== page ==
Transforming your staff's potential

Saturday, May 18, 2013

On Creativity, Leadership and Professional Growth


This blog has been "radio silent" for quite a while.  I have been deeply steeped in a new endeavor and will remain fairly quiet on the blogging front.  However, when something moves me, I will surface to share.  This is the first of these.  I have become a fan of Seth Godin and read his blog regularly.  Here he is at a Creative Mornings conference at The New School speaking on creativity, leadership, and professional growth and development.  I find self-evident truth in what he says, although it often takes someone else pointing out the clarity of a truth to see it sometimes.  Maybe because something is so clear, we see through it?  Maybe...

2013/05 Seth Godin | Backwards from CreativeMornings on Vimeo.





Sunday, October 21, 2012

Entrepreneurial Learner Quote

On Identity Shift:

"We’re moving from a sense of 'I am what I wear/own/control' to 'I am what I create, share and others build on.' How do I put something into play so others build on it? When you figure this out, you understand agency and impact."


-- John Seely Brown, Chief of Confusion, Co-Chair of Deloitte’s Center for the Edge.

Saturday, October 13, 2012

Hiatus

Hi everyone,

Williams Instructional Design blog will be taking a hiatus for a few months. 

However, you can still follow me on Delicious.com to see what I am reading and tagging for future use.

Happy Autumn and Happy Learning!


Sunday, August 26, 2012

"Rules" to Live By


From BrainPickings.org :

"Buried in various corners of the web is a beautiful and poignant list titled Some Rules for Students and Teachers, attributed to John Cage, who passed away twenty years ago this week. The list, however, originates from celebrated artist and educator Sister Corita Kent and was created as part of a project for a class she taught in 1967-1968. It was subsequently appropriated as the official art department rules at the college of LA’s Immaculate Heart Convent, her alma mater, but was commonly popularized by Cage, whom the tenth rule cites directly."


And from Bertrand Russell:


"Perhaps the essence of the Liberal outlook could be summed up in a new decalogue, not intended to replace the old one but only to supplement it. The Ten Commandments that, as a teacher, I should wish to promulgate, might be set forth as follows:
  1. Do not feel absolutely certain of anything.
  2. Do not think it worth while to proceed by concealing evidence, for the evidence is sure to come to light.
  3. Never try to discourage thinking for you are sure to succeed.
  4. When you meet with opposition, even if it should be from your husband or your children, endeavor to overcome it by argument and not by authority, for a victory dependent upon authority is unreal and illusory.
  5. Have no respect for the authority of others, for there are always contrary authorities to be found.
  6. Do not use power to suppress opinions you think pernicious, for if you do the opinions will suppress you.
  7. Do not fear to be eccentric in opinion, for every opinion now accepted was once eccentric.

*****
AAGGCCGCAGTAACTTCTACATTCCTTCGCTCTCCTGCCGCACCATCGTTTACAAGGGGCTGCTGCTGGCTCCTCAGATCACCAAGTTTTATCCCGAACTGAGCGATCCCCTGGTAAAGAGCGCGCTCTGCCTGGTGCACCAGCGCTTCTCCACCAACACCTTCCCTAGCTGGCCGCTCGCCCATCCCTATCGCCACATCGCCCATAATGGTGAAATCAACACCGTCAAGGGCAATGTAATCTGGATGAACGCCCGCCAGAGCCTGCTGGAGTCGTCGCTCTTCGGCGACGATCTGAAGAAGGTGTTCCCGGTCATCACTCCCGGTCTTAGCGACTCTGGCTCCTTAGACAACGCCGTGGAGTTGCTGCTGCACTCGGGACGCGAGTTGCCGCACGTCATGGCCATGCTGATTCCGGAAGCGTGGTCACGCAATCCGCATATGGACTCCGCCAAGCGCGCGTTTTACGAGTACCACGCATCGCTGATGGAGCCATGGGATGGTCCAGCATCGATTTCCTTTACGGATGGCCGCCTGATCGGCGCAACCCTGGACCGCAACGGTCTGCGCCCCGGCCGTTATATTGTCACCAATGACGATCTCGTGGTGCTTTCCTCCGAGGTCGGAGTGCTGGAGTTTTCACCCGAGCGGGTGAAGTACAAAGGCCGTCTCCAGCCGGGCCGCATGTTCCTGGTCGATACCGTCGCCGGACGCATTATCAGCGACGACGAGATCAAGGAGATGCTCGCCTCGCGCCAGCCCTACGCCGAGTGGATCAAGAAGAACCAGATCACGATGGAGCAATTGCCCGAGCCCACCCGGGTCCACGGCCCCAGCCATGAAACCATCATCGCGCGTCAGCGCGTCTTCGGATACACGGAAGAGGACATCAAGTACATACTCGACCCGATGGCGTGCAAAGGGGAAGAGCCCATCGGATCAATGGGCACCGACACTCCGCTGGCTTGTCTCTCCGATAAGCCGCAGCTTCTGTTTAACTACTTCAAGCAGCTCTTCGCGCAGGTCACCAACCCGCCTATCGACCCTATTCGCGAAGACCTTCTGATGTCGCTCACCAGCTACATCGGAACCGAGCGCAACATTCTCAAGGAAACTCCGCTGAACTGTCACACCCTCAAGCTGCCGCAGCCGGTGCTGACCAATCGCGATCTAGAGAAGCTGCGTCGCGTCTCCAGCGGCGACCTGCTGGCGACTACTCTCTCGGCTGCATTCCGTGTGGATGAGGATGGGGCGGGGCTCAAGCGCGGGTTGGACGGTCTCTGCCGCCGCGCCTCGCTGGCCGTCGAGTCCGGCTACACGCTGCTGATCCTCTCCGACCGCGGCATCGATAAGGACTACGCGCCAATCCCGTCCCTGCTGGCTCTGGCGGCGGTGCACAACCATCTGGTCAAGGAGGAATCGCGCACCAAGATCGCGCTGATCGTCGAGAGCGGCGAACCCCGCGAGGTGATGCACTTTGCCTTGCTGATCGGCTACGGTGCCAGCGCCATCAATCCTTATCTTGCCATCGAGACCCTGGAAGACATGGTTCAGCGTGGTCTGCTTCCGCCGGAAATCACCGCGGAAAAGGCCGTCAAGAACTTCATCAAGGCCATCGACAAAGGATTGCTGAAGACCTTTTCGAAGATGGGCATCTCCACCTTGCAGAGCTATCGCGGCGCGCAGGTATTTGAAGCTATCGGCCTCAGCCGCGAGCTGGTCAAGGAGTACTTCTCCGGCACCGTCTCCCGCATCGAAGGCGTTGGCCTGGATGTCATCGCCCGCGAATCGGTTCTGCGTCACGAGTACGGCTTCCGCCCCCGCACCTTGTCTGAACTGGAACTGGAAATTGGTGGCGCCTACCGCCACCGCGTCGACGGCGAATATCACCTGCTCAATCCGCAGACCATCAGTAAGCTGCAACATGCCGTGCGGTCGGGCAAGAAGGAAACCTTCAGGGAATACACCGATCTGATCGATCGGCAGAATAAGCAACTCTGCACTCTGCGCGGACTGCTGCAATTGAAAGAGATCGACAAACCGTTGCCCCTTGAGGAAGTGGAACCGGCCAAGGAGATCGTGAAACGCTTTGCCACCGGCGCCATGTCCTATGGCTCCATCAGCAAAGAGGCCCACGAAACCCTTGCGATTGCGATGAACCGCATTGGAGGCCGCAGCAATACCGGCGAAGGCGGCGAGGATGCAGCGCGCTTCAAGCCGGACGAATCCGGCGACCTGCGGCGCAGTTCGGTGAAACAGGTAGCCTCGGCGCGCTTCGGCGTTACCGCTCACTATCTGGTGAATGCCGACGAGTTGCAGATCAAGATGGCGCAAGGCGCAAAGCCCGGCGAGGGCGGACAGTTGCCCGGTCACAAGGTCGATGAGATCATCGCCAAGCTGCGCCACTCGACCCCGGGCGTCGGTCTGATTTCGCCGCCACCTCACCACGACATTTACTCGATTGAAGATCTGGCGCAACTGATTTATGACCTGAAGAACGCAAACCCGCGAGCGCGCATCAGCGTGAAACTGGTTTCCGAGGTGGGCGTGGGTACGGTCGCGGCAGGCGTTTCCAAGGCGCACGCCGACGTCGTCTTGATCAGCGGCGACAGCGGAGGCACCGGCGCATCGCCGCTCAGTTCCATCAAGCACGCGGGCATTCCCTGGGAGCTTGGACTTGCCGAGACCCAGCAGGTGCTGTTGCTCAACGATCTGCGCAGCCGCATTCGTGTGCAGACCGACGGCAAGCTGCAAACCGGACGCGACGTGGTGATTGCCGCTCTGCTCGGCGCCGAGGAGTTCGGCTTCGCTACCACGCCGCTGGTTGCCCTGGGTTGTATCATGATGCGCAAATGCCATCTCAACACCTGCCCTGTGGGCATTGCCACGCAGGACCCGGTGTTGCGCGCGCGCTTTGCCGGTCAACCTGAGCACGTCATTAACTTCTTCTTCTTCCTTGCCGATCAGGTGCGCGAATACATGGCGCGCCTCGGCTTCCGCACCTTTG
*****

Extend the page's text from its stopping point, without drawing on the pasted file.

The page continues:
8. Find more pleasure in intelligent dissent than in passive agreement, for, if you value intelligence as you should, the former implies a deeper agreement than the latter.
  9. Be scrupulously truthful, even if the truth is inconvenient, for it is more inconvenient when you try to conceal it.
  10. Do not feel envious of the happiness of those who live in a fool’s paradise, for only a fool will think that it is happiness."

Sunday, August 19, 2012

On Creativity and on Humor

A couple recent finds:

First, Krista Tippett of On Being conducts a dense and beautiful interview of Rex Jung, an Assistant Professor of Neurosurgery at the University of New Mexico in Albuquerque. He's a Distinguished Senior Advisor to the Positive Neuroscience Project, based at the University of Pennsylvania.

Dr Jung speaks on "Creativity and the Everyday Mind."  It is difficult to summarize all they cover in this wide-ranging conversation.  However here is the introductory text to the podcast:  "How do we prime our brains to take the meandering mental paths necessary for creativity? New techniques of brain imaging, Rex Jung says, are helping us gain a whole new view on the differences between intelligence, creativity, and personality. He unsettles some old assumptions — and suggests some new connections between creativity and family life, creativity and aging, and creativity and purpose."


An interesting tidbit from this interview is that their research shows strong correlation between humor and other key indicators of creativity.

This, in turn, reminds me of another recent interview.  This one, by Shankar Vedantam of NPR, is with Robert Lynch, an anthropologist and stand-up comedian.  It delves into the connection between humor and human bonding:

 An Anthropologist Walks Into A Bar And Asks, 'Why Is This Joke Funny?'





Saturday, June 30, 2012

On the interplay of creativity, experimentation and learning

On Creativity is an inspiring set of interviews of artists in different disciplines.

In this interview of Andrew Zuckerman, the photographer speaks to the creative process, yes, and on leadership and learning and the importance of "not knowing" and allowing yourself the opportunity to experiment and respond:




Hat tip to one of my favorite muses:  SwissMiss

Saturday, June 23, 2012

The Joy of Learning

Not only inspirational, but also a lovely example of addressing the affective domain when teaching the value of learning: